Flower farms unable to pay salaries due to the global COVID-19 crisis


Flower farms in Naivasha County have sent more than 2000 workers on a two week paid leave as the crisis in the sector deepened due to the Coronavirus pandemic.

The various farms management in the region, have sent an advisory to employees that they might be unable to afford salaries in the coming months despite the government’s promise to support flower farms in the wake of the killer virus that has impacted negatively on economies globally.

In the last one week, some flower farms have resorted to destroying flowers worth millions every day as the produce can no longer reach the EU market and especially the Dutch auction which buys over 50 percent of flowers from the country.

Naivasha sub-county commissioner Mathioya Mbogo observed that the flower sector was very critical to the country’s economy adding that the national government would release support incentives to the investors. 

Mathioya further said that he and other senior government officers had visited the affected farms and promised them of various supportive measures from the national government.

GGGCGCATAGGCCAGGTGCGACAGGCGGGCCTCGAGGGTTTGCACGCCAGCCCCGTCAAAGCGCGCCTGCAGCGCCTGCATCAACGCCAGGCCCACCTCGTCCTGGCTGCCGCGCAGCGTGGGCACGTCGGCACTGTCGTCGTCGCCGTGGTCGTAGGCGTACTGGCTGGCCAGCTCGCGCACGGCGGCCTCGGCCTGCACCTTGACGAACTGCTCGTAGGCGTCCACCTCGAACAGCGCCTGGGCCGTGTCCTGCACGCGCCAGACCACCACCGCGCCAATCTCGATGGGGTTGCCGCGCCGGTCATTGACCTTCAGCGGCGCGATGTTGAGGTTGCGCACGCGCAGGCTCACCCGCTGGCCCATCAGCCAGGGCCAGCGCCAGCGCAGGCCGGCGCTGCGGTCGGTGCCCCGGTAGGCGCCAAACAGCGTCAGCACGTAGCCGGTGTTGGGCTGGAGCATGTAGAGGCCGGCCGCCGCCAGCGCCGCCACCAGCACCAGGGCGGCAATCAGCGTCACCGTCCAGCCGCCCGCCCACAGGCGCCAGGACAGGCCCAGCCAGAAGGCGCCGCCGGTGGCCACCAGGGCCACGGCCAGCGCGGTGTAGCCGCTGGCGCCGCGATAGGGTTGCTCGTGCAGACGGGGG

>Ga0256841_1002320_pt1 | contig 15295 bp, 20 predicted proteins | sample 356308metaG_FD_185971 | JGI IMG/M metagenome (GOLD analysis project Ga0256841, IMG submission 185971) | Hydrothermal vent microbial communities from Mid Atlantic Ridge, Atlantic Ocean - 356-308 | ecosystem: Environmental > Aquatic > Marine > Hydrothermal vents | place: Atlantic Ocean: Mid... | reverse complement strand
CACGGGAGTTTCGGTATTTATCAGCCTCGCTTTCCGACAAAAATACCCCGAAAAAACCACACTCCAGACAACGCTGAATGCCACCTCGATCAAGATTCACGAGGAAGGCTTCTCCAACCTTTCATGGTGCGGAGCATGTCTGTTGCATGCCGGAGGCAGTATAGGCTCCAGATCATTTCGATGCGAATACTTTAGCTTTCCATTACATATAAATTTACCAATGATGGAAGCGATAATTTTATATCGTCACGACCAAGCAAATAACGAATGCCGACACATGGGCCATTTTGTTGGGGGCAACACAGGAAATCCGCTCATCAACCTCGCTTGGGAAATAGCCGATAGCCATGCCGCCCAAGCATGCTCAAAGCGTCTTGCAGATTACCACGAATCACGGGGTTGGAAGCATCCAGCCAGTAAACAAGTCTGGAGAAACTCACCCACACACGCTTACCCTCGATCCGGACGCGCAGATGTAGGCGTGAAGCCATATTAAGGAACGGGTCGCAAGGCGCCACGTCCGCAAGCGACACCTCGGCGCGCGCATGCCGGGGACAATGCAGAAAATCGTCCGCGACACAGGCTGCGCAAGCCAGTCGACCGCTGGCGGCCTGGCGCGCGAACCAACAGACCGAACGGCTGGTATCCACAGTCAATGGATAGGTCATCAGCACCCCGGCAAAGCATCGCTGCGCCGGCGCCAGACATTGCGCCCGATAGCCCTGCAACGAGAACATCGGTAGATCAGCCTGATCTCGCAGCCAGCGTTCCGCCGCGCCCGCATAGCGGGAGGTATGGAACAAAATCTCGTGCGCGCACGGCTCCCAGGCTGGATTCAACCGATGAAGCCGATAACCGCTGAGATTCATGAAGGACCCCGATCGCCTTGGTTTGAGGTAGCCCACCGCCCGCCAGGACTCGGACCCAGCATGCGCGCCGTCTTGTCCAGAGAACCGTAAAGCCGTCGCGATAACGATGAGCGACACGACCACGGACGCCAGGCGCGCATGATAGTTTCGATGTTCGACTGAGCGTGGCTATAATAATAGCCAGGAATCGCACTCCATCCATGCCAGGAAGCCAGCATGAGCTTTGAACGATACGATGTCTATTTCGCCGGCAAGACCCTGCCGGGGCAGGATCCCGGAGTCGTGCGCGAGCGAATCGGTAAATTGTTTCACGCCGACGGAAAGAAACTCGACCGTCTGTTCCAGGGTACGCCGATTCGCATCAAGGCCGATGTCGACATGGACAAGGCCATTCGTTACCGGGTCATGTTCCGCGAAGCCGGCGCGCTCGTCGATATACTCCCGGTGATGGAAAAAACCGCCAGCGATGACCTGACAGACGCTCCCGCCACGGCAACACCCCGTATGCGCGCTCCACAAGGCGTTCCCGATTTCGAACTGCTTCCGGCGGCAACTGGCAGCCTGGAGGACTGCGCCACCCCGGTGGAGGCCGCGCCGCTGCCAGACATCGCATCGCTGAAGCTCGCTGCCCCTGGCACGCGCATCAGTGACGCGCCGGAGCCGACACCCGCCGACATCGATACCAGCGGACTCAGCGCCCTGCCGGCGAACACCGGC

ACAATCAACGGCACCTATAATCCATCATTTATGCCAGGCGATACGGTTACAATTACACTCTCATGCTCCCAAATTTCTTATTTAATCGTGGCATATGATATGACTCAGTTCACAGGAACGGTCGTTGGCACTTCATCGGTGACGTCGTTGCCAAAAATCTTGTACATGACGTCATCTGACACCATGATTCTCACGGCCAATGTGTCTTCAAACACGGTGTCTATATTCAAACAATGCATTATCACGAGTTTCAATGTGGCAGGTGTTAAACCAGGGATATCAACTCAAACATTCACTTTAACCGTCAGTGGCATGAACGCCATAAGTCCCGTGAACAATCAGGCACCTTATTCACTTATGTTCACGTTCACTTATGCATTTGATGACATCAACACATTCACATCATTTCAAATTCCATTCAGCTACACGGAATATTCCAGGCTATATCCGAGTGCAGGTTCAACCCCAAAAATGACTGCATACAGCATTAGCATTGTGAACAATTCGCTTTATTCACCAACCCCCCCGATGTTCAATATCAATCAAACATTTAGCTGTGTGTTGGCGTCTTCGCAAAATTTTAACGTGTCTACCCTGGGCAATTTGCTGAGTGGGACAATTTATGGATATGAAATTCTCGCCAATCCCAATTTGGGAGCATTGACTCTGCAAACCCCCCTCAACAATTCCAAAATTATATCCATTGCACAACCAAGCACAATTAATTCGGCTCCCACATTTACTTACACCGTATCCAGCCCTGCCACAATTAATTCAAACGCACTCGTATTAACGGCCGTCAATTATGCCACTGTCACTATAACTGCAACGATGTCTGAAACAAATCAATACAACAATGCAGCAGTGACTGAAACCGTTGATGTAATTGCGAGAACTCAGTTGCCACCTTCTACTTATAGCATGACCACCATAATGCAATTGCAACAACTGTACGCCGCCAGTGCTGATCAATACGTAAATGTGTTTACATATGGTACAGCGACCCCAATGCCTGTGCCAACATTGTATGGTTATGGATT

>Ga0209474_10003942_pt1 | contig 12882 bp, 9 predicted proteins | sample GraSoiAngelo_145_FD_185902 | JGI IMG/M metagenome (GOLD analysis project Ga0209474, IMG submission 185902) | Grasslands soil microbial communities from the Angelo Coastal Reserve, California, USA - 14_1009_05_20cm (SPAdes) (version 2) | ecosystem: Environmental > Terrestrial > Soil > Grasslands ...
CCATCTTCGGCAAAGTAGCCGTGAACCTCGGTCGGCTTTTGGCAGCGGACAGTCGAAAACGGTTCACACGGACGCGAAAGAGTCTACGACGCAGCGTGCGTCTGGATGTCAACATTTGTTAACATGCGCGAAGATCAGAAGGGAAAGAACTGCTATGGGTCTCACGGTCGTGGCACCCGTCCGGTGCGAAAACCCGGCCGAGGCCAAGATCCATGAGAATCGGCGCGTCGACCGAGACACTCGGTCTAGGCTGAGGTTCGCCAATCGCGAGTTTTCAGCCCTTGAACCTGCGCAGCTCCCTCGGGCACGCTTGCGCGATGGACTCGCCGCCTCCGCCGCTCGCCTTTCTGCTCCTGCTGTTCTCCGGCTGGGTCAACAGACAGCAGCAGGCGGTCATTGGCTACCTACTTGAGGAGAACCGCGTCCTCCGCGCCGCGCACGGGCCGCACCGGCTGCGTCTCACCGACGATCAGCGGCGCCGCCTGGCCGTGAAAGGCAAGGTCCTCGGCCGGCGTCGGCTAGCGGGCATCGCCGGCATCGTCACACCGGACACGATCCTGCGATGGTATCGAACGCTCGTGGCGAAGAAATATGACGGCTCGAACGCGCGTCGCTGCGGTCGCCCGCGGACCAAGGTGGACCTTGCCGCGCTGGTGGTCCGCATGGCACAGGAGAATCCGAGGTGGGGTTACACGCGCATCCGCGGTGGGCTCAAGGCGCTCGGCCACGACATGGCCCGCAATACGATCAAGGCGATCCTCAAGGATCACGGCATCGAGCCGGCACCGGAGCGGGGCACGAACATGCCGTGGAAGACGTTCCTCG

The Commissioner further warned that Naivasha was home to tens of flower farms and if the workers were sent home it would lead to social disorder and rise in crime in and around the town.

He appealed to the farms not to sack workers as this would lead to a major crisis.

The proprietor Maridadi Flower Farm, Jack Kneppers, said that they would be making a major decision this week and confirmed that they have salaries for the month of March but was unsure for coming months as they relied on sales to pay their workers.

 “Early in the week we sent 150 workers home as we monitor the situation and nothing has changed meaning that we could send more home,” said the farmer who has employed 750 workers.

 He regretted that the farm was making losses running to over Sh 0.5m every day and spending all their daily collection an indication he said might force the farm to close down if things did not improve. 

According to the secretary-general Kenya Export, Floriculture, Horticulture and Allied Workers Union (KEFHAU) David Omulama, over fifteen farms had already sent part of their workers home. 

Omulama said that in most cases, the employers had agreed to pay the workers their salaries in the period that they would be away as they monitored the situation.



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